presented by Angela Ciccia
Angela Ciccia receives compensation from MedBridge for this course. There is no financial interest beyond the production of this course.
Non-Financial: Angela Ciccia has no competing non-financial interests or relationships with regard to the content presented in this course.
Satisfactory completion requirements: All disciplines must complete learning assessments to be awarded credit, no minimum score required unless otherwise specified within the course.
Angela Ciccia, PhD, CCC-SLP
Angela Hein Ciccia, Ph.D., CCC-SLP is an assistant professor in the Department of Psychological Sciences. Dr. Ciccia’s research focuses on factors that impact childrens’ ability to recovery/develop in the presence of a diagnosis of an acquired (i.e., new onset) and/or developmental neurogenic communication disorder. Dr. Ciccia is also interested in the use of novel service…Read full bio
In Chapter One, the epidemiology of pediatric TBI will be reviewed and referral rates of SLP services will be explored. Factors that contribute to the discrepancy between incidence/prevalence and service utilization will also be discussed. Understanding the rates of injury and disability and service utilization is critical to understanding many of the underlying issues that impact both access to care and policy.
2. Where Are the Issues?
In Chapter Two, pathways of care through the medical and education system are briefly reviewed. Then, “danger zones” for losing children with TBI are examined. Understanding how children with TBI move through care and how they can be lost in the system for management is critical to finding opportunities to improve access and service utilization. Chapter 2 also highlights where health care and educational policy can be improved to support these children and their families.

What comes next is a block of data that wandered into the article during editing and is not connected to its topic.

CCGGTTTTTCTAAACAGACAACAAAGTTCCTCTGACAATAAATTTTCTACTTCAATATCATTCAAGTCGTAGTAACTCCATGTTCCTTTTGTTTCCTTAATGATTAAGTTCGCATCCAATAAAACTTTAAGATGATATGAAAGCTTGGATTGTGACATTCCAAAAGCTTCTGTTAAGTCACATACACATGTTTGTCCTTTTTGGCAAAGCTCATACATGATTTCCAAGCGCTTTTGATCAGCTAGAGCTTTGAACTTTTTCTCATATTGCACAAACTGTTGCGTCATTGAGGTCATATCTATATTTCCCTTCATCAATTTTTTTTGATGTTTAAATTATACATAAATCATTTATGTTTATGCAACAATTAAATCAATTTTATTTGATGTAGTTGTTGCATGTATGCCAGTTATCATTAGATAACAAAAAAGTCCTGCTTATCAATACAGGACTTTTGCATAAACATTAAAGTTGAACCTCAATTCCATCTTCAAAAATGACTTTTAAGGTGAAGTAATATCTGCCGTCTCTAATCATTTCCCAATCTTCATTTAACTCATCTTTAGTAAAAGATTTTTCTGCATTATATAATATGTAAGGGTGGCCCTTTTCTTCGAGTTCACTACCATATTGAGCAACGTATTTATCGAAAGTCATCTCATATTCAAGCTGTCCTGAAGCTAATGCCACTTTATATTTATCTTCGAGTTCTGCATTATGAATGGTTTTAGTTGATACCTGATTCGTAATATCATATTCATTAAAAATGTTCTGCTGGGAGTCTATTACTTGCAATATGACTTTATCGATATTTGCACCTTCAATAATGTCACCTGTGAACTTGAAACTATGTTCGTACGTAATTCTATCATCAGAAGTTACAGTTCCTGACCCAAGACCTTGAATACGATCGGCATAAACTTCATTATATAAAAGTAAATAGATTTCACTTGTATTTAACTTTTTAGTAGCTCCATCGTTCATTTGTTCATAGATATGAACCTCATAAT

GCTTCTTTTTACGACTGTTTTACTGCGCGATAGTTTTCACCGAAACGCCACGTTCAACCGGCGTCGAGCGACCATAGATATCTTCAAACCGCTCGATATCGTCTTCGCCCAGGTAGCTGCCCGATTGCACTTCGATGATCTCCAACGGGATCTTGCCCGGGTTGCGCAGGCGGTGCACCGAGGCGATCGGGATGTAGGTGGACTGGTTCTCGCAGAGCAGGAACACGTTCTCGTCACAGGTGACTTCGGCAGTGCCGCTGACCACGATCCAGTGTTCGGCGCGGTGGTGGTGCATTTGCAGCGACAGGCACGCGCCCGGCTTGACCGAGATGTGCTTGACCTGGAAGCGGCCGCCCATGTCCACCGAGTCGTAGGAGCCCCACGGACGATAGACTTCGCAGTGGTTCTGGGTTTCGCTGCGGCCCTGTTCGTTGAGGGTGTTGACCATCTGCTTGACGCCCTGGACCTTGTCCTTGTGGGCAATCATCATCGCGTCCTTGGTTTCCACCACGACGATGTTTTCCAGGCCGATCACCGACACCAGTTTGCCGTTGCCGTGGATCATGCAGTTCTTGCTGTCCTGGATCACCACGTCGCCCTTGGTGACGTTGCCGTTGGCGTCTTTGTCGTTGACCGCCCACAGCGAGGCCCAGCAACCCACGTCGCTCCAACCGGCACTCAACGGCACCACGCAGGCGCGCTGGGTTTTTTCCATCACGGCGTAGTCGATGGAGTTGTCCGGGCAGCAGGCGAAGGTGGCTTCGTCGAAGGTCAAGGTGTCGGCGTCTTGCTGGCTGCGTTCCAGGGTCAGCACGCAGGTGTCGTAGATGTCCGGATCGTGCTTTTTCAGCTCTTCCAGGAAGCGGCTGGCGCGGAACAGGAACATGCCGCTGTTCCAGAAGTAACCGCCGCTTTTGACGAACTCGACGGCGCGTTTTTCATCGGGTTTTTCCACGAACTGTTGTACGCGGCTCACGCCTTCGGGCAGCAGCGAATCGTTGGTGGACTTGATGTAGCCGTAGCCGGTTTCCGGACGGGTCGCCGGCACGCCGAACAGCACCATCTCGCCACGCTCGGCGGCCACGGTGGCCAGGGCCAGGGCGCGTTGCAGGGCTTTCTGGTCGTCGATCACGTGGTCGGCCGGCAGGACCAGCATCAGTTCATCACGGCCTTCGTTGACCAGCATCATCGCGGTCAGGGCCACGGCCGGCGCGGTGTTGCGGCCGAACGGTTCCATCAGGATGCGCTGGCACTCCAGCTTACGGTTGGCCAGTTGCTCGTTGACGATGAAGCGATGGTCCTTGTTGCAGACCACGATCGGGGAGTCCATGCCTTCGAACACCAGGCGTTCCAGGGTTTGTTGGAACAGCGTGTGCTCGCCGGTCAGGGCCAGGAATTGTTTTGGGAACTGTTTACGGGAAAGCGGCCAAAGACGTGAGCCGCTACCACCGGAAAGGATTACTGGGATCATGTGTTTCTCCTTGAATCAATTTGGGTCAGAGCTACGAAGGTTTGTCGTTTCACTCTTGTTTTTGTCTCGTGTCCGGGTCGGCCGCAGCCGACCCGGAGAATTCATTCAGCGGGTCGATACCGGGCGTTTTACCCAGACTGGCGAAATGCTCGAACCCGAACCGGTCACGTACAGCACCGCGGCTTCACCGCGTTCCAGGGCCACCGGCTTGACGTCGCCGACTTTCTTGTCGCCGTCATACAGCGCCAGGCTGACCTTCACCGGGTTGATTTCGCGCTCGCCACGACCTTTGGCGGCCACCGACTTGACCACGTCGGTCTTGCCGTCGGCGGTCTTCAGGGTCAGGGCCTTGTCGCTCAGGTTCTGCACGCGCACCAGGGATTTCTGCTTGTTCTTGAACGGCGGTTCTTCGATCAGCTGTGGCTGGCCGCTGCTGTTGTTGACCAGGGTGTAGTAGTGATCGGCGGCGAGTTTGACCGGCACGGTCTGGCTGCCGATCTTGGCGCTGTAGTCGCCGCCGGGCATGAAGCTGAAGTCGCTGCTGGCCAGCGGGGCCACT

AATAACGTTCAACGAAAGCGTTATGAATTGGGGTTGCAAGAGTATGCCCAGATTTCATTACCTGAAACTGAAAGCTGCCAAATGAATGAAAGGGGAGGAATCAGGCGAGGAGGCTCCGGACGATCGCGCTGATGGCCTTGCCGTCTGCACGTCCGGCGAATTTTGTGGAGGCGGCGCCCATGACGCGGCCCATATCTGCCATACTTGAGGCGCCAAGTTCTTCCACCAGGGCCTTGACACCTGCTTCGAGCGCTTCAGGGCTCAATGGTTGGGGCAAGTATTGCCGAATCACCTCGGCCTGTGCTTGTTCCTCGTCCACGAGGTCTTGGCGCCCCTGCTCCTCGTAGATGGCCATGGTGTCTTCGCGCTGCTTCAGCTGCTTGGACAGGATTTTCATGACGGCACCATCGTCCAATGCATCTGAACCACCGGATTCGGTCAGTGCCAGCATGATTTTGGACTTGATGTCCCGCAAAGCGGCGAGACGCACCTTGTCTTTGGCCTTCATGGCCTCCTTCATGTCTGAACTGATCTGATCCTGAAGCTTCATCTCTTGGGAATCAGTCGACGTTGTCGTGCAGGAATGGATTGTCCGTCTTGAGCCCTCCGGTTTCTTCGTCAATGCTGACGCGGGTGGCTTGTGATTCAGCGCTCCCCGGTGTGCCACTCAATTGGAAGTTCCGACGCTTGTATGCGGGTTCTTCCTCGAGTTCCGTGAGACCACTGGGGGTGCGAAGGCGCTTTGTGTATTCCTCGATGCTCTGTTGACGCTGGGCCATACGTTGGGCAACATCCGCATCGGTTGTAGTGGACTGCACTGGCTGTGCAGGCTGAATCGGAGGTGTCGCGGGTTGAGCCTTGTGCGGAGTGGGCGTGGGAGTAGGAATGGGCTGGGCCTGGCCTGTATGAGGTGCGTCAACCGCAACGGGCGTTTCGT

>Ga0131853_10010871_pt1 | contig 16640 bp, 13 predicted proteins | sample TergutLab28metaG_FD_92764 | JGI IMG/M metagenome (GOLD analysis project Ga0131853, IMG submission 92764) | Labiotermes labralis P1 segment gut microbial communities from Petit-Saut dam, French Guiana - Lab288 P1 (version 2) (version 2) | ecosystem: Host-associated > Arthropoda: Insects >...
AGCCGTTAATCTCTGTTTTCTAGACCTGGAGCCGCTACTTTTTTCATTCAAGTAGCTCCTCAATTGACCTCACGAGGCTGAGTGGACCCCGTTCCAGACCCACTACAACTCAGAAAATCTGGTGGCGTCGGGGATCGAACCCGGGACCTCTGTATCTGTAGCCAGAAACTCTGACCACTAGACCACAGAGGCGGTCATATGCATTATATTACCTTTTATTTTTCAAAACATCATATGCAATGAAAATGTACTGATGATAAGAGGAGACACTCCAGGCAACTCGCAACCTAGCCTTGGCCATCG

3. What Can Be Done?
In Chapter Three, principles of public health change are reviewed including what an individual clinician can do to be a change-agent for improved access and management for children with TBI and their families. Tackling the issues of access and policy in pediatric TBI can appear overwhelming; however, this chapter provides “to-do” suggestions that the individual clinician can start today.
4. Who is working on these Issues?
In Chapter Four, local, state, and national efforts to improve access and policy for children with TBI are reviewed. Individual clinicians are encouraged to familiarize themselves with these resources and become actively involved in whatever way they can.
5. Question and Answer Session: Pediatric TBI in the School
In Chapter Five, Dr. Ciccia and a school speech-language pathologist discuss some of the very real challenges for working with children with TBI in the school system and discuss simple ways to make small changes to improve service provision to this population.